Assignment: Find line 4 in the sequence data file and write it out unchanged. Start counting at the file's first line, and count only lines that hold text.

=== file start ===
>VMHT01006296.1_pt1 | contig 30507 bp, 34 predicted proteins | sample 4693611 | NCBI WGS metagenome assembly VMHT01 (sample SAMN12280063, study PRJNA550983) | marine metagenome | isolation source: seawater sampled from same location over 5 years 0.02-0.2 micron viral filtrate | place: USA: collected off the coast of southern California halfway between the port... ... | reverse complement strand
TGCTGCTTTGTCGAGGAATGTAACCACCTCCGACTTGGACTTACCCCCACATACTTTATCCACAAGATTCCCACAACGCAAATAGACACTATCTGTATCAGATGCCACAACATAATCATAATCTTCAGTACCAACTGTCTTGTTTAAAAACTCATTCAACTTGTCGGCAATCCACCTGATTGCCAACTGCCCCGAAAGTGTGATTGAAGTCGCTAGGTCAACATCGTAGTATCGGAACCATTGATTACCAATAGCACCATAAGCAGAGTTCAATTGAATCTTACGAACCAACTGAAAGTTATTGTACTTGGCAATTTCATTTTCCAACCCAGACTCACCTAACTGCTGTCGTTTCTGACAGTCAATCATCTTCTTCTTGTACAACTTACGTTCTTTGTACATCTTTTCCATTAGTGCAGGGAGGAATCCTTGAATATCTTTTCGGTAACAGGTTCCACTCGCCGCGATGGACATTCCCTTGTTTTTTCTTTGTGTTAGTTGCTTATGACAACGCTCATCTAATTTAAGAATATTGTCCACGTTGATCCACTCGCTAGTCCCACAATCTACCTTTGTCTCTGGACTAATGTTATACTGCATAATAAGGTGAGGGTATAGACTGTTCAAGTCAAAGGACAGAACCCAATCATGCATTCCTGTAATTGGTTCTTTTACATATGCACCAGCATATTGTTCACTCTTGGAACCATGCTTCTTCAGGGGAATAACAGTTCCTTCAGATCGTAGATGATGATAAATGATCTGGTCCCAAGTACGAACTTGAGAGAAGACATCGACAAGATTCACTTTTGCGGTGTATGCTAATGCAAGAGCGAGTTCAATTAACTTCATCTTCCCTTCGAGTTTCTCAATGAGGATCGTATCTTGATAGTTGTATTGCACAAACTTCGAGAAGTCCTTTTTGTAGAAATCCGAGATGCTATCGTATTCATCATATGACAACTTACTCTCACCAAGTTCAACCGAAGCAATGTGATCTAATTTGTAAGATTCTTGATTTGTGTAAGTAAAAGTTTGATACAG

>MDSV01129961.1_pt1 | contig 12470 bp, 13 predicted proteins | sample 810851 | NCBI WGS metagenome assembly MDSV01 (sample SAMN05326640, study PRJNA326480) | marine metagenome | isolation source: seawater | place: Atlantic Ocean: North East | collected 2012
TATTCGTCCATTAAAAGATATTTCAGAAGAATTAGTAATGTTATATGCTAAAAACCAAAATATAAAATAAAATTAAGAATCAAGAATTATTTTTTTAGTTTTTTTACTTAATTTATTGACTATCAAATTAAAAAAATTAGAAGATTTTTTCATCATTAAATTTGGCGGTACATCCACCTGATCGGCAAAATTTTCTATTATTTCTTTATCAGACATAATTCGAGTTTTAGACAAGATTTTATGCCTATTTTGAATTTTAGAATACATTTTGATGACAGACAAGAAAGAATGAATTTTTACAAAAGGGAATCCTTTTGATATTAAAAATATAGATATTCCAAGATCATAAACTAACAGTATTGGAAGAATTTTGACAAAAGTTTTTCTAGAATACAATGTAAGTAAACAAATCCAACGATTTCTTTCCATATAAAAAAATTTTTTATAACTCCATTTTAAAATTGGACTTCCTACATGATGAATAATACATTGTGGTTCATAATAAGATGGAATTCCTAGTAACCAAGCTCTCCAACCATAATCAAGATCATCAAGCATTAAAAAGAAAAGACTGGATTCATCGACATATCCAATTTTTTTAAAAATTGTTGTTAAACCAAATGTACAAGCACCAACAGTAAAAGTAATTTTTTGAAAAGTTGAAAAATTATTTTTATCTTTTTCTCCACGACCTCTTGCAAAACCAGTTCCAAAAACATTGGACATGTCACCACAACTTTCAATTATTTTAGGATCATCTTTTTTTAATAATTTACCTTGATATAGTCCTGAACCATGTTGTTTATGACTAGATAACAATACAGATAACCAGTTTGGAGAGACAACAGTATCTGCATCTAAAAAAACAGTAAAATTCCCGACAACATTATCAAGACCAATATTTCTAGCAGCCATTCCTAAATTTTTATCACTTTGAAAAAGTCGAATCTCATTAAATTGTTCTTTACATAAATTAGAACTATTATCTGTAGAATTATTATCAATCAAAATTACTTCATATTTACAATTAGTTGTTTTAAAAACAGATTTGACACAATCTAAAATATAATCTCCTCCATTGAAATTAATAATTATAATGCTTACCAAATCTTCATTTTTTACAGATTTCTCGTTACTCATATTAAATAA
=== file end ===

TATTCGTCCATTAAAAGATATTTCAGAAGAATTAGTAATGTTATATGCTAAAAACCAAAATATAAAATAAAATTAAGAATCAAGAATTATTTTTTTAGTTTTTTTACTTAATTTATTGACTATCAAATTAAAAAAATTAGAAGATTTTTTCATCATTAAATTTGGCGGTACATCCACCTGATCGGCAAAATTTTCTATTATTTCTTTATCAGACATAATTCGAGTTTTAGACAAGATTTTATGCCTATTTTGAATTTTAGAATACATTTTGATGACAGACAAGAAAGAATGAATTTTTACAAAAGGGAATCCTTTTGATATTAAAAATATAGATATTCCAAGATCATAAACTAACAGTATTGGAAGAATTTTGACAAAAGTTTTTCTAGAATACAATGTAAGTAAACAAATCCAACGATTTCTTTCCATATAAAAAAATTTTTTATAACTCCATTTTAAAATTGGACTTCCTACATGATGAATAATACATTGTGGTTCATAATAAGATGGAATTCCTAGTAACCAAGCTCTCCAACCATAATCAAGATCATCAAGCATTAAAAAGAAAAGACTGGATTCATCGACATATCCAATTTTTTTAAAAATTGTTGTTAAACCAAATGTACAAGCACCAACAGTAAAAGTAATTTTTTGAAAAGTTGAAAAATTATTTTTATCTTTTTCTCCACGACCTCTTGCAAAACCAGTTCCAAAAACATTGGACATGTCACCACAACTTTCAATTATTTTAGGATCATCTTTTTTTAATAATTTACCTTGATATAGTCCTGAACCATGTTGTTTATGACTAGATAACAATACAGATAACCAGTTTGGAGAGACAACAGTATCTGCATCTAAAAAAACAGTAAAATTCCCGACAACATTATCAAGACCAATATTTCTAGCAGCCATTCCTAAATTTTTATCACTTTGAAAAAGTCGAATCTCATTAAATTGTTCTTTACATAAATTAGAACTATTATCTGTAGAATTATTATCAATCAAAATTACTTCATATTTACAATTAGTTGTTTTAAAAACAGATTTGACACAATCTAAAATATAATCTCCTCCATTGAAATTAATAATTATAATGCTTACCAAATCTTCATTTTTTACAGATTTCTCGTTACTCATATTAAATAA